I went to the park alone with my baby and watched a group of four happy new mums chat animatedly on a big picnic blanket. I was filled with a clutching loneliness. I squeaked my baby’s giraffe toy as loudly as possible several times, then looked quickly away. Maybe they’d notice me and invite me over? They didn’t. My baby fell asleep in the grass. Suddenly, a nearby sprinkler turned on, soaking us both in freezing water. She screamed in rage and we fled the scene.
I tried a breastfeeding support group. We sat in a circle on tiny chairs in a preschool, and the two gorgeous women on either side of me started a conversation across me. They exchanged numbers at the end of it. “I’ll call you next week!” one of them chirped. “Perfect!” cried the other. Their babies nursed calmly. I glanced wistfully across the circle at a cool young mum with a jaunty hat and short dark hair. Mums were standing up and bouncing their babies and heading off to change a diaper, so I stood up and inched my way across the room, trying to think of what to say as I went. It felt like speed-dating. I had exactly one minute to charm someone and get her number before the very serious meeting leader barked, “Ladies! Let’s all take our seats so we can continue the discussion.”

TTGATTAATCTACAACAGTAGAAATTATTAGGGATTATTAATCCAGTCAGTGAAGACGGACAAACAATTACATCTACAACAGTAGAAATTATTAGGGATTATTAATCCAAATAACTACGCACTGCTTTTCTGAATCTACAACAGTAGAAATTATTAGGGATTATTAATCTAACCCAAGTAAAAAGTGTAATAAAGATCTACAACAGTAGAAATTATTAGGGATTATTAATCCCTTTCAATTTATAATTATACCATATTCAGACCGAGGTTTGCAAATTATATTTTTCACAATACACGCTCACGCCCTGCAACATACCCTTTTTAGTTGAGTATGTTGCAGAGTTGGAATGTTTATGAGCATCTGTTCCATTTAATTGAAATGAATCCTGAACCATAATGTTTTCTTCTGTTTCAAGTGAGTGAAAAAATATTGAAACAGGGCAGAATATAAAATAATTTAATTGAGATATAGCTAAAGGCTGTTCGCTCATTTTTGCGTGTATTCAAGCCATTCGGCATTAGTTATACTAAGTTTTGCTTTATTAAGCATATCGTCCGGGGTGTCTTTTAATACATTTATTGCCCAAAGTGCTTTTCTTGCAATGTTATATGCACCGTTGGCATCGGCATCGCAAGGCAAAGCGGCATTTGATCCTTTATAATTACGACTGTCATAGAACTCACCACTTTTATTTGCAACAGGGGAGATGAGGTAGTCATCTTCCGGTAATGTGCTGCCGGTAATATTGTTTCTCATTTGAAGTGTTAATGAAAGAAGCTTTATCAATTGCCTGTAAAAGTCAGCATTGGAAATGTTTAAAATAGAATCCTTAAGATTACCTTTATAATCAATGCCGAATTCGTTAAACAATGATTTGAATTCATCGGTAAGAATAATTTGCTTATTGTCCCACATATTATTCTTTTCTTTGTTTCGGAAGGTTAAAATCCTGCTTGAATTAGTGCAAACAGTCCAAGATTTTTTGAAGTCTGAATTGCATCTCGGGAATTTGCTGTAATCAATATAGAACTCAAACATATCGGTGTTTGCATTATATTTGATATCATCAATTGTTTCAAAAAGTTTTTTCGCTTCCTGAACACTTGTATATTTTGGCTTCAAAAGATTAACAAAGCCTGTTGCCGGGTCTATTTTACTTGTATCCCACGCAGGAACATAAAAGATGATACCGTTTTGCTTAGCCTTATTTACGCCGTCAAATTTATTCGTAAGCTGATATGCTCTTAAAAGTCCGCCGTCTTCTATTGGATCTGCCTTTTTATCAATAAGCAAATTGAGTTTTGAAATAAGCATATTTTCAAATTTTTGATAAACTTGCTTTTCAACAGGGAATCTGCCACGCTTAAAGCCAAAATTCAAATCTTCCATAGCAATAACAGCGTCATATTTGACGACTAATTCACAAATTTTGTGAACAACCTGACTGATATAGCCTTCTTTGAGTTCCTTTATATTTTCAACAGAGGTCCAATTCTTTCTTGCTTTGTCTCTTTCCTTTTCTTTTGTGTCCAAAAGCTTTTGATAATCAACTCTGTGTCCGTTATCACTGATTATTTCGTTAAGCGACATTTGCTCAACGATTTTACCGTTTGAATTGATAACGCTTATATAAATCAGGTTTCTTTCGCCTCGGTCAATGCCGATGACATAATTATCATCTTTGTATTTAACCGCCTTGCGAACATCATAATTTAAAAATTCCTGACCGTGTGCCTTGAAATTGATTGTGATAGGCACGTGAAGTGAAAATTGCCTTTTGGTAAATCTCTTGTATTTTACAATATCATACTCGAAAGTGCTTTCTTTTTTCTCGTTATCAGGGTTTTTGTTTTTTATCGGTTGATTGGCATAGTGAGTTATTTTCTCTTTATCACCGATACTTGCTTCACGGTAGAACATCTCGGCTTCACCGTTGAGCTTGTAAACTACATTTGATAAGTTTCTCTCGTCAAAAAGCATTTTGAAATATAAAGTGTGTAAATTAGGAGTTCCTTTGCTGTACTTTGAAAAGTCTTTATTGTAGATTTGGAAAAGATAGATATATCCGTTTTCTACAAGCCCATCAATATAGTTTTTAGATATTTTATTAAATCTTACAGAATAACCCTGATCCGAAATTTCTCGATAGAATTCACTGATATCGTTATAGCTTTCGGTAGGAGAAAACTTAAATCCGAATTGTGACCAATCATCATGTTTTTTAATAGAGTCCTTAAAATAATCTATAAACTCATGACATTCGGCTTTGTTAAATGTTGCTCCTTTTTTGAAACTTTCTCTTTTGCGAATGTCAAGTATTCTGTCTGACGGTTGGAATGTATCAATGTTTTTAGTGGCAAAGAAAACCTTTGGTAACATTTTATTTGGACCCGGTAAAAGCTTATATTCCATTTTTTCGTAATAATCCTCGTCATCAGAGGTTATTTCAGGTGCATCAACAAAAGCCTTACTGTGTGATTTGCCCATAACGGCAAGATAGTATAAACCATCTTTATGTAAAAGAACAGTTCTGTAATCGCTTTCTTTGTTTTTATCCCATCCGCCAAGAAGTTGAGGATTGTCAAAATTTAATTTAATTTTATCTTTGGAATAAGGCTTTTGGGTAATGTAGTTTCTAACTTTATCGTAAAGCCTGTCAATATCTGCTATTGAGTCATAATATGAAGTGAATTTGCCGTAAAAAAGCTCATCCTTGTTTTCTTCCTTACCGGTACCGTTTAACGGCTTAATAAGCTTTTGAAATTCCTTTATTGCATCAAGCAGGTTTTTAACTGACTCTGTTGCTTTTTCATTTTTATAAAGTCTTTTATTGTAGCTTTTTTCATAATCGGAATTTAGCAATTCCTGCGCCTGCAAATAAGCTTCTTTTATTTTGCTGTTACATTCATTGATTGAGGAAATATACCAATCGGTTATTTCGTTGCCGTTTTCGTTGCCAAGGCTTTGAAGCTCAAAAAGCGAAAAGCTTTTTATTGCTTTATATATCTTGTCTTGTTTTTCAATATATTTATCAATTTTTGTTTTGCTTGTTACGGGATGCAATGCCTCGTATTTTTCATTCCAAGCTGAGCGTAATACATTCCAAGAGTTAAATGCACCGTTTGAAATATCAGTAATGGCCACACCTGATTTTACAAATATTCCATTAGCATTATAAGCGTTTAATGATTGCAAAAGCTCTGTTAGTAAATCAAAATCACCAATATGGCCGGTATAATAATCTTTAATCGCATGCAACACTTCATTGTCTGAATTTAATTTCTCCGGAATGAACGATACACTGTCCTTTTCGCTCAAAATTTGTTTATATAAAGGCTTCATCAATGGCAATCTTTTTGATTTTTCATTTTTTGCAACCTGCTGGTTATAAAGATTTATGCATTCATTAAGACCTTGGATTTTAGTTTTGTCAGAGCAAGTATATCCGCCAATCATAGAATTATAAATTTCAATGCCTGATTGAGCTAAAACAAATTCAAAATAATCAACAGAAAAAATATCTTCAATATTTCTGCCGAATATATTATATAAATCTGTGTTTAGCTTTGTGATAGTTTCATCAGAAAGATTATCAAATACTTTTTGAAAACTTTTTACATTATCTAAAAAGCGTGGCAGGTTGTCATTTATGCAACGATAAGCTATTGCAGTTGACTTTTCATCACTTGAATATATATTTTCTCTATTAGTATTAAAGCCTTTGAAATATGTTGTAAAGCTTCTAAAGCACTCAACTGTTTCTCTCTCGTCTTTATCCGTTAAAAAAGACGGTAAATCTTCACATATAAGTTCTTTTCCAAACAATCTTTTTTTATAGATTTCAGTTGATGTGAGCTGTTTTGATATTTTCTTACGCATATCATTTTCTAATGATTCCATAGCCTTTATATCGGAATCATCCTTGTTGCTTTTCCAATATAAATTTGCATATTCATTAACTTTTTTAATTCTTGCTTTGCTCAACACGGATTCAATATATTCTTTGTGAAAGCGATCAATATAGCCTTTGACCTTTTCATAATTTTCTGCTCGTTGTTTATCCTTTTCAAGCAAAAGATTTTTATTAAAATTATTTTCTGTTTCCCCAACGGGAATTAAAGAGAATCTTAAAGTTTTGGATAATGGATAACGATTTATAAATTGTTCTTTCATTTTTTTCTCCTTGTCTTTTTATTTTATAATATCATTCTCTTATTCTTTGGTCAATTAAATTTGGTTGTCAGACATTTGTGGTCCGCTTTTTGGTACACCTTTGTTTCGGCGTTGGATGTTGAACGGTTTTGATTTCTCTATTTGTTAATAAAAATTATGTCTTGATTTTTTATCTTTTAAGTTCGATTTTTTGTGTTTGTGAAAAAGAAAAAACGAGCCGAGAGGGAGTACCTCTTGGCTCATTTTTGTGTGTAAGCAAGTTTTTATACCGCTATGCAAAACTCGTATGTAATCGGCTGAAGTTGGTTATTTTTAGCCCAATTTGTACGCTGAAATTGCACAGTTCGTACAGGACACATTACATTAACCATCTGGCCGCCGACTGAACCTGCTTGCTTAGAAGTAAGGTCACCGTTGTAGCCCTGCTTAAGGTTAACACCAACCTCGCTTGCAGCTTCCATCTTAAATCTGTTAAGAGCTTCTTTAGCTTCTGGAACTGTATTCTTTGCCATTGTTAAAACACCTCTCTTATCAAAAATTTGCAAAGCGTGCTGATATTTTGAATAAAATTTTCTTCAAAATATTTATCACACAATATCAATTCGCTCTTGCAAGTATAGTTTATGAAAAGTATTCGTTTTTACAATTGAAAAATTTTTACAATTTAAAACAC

I didn’t want to discuss mastitis. I wanted to make friends.
But I did it. I got her number.
“Can I have your number?” I said. “I’m trying to meet other new mums.”
It was totally blunt. Totally uncool. My baby was crying.
But she smiled and said, “Word.” She gave me her number. I left triumphant.
“I met someone!” I told my husband, later that night. “She seems really cool.”
I didn’t want to be so needy. But I was needy. I was surprised by how needy I was. I was caught off guard by how much I wanted to sit in the park with someone else who was going through this shocking, mundane, weird, boringly ordinary, enormous life change.
I wanted to talk about everything. About baby poop and napping tricks and the strangeness of doing nothing and everything at the same time and how we felt now about our identities and how our relationships have adapted and sex and art and existence and pacifiers. You know, everything.